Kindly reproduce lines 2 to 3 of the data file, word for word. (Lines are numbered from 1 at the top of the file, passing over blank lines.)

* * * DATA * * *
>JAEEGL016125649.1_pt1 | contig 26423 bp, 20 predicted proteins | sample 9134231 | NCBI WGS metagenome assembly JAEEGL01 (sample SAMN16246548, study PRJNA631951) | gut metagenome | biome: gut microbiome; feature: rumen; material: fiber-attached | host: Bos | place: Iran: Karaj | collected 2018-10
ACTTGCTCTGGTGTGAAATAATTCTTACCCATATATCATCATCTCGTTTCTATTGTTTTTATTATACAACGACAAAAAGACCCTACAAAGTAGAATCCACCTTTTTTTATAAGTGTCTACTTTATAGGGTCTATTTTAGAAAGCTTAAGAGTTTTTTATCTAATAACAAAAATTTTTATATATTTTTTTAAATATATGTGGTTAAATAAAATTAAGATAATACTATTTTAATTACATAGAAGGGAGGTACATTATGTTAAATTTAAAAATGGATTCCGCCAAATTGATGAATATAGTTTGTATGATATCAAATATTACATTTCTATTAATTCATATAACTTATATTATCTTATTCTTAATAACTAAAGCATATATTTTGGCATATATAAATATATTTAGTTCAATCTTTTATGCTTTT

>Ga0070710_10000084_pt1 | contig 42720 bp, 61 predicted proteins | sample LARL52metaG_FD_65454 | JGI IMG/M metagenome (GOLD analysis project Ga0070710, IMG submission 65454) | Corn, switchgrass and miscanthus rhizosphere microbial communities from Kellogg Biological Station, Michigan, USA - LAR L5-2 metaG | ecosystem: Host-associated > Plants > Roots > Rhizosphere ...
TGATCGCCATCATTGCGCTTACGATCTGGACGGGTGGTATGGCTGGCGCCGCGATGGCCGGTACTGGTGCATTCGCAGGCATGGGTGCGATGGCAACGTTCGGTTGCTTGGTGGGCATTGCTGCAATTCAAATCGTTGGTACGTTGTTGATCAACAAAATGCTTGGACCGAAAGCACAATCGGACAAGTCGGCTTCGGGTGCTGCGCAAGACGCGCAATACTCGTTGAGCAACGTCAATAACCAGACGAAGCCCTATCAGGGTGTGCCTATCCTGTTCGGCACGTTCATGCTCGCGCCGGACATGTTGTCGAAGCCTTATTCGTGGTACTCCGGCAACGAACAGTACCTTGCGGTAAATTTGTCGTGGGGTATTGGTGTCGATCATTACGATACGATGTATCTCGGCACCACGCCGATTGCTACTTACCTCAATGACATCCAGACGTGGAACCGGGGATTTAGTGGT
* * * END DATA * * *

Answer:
ACTTGCTCTGGTGTGAAATAATTCTTACCCATATATCATCATCTCGTTTCTATTGTTTTTATTATACAACGACAAAAAGACCCTACAAAGTAGAATCCACCTTTTTTTATAAGTGTCTACTTTATAGGGTCTATTTTAGAAAGCTTAAGAGTTTTTTATCTAATAACAAAAATTTTTATATATTTTTTTAAATATATGTGGTTAAATAAAATTAAGATAATACTATTTTAATTACATAGAAGGGAGGTACATTATGTTAAATTTAAAAATGGATTCCGCCAAATTGATGAATATAGTTTGTATGATATCAAATATTACATTTCTATTAATTCATATAACTTATATTATCTTATTCTTAATAACTAAAGCATATATTTTGGCATATATAAATATATTTAGTTCAATCTTTTATGCTTTT

>Ga0070710_10000084_pt1 | contig 42720 bp, 61 predicted proteins | sample LARL52metaG_FD_65454 | JGI IMG/M metagenome (GOLD analysis project Ga0070710, IMG submission 65454) | Corn, switchgrass and miscanthus rhizosphere microbial communities from Kellogg Biological Station, Michigan, USA - LAR L5-2 metaG | ecosystem: Host-associated > Plants > Roots > Rhizosphere ...